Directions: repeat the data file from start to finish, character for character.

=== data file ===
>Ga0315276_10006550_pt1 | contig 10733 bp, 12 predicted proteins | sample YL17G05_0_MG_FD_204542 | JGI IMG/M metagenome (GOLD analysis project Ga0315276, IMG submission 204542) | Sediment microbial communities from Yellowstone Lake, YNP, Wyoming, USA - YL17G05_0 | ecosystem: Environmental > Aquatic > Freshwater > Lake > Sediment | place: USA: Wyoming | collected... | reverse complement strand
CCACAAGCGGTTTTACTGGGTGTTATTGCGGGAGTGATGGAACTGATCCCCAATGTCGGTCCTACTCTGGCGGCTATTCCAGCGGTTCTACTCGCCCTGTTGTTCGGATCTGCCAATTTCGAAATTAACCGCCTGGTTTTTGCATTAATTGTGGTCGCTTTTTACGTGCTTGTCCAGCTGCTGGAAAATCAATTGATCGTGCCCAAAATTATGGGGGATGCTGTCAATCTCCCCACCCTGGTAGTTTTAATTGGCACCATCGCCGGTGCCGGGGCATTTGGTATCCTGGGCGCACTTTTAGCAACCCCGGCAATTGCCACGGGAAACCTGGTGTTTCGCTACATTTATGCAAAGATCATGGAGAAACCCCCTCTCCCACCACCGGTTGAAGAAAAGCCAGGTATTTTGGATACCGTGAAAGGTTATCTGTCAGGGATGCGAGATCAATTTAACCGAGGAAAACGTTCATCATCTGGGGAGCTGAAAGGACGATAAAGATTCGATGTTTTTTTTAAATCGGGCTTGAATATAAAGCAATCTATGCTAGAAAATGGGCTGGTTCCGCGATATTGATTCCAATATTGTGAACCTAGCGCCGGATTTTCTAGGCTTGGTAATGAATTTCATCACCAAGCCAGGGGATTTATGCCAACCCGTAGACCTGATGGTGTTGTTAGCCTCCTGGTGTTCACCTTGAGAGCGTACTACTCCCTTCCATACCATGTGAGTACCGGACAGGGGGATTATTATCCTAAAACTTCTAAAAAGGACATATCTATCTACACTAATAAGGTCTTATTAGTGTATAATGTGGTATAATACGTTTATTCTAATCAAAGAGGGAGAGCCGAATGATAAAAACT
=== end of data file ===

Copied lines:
>Ga0315276_10006550_pt1 | contig 10733 bp, 12 predicted proteins | sample YL17G05_0_MG_FD_204542 | JGI IMG/M metagenome (GOLD analysis project Ga0315276, IMG submission 204542) | Sediment microbial communities from Yellowstone Lake, YNP, Wyoming, USA - YL17G05_0 | ecosystem: Environmental > Aquatic > Freshwater > Lake > Sediment | place: USA: Wyoming | collected... | reverse complement strand
CCACAAGCGGTTTTACTGGGTGTTATTGCGGGAGTGATGGAACTGATCCCCAATGTCGGTCCTACTCTGGCGGCTATTCCAGCGGTTCTACTCGCCCTGTTGTTCGGATCTGCCAATTTCGAAATTAACCGCCTGGTTTTTGCATTAATTGTGGTCGCTTTTTACGTGCTTGTCCAGCTGCTGGAAAATCAATTGATCGTGCCCAAAATTATGGGGGATGCTGTCAATCTCCCCACCCTGGTAGTTTTAATTGGCACCATCGCCGGTGCCGGGGCATTTGGTATCCTGGGCGCACTTTTAGCAACCCCGGCAATTGCCACGGGAAACCTGGTGTTTCGCTACATTTATGCAAAGATCATGGAGAAACCCCCTCTCCCACCACCGGTTGAAGAAAAGCCAGGTATTTTGGATACCGTGAAAGGTTATCTGTCAGGGATGCGAGATCAATTTAACCGAGGAAAACGTTCATCATCTGGGGAGCTGAAAGGACGATAAAGATTCGATGTTTTTTTTAAATCGGGCTTGAATATAAAGCAATCTATGCTAGAAAATGGGCTGGTTCCGCGATATTGATTCCAATATTGTGAACCTAGCGCCGGATTTTCTAGGCTTGGTAATGAATTTCATCACCAAGCCAGGGGATTTATGCCAACCCGTAGACCTGATGGTGTTGTTAGCCTCCTGGTGTTCACCTTGAGAGCGTACTACTCCCTTCCATACCATGTGAGTACCGGACAGGGGGATTATTATCCTAAAACTTCTAAAAAGGACATATCTATCTACACTAATAAGGTCTTATTAGTGTATAATGTGGTATAATACGTTTATTCTAATCAAAGAGGGAGAGCCGAATGATAAAAACT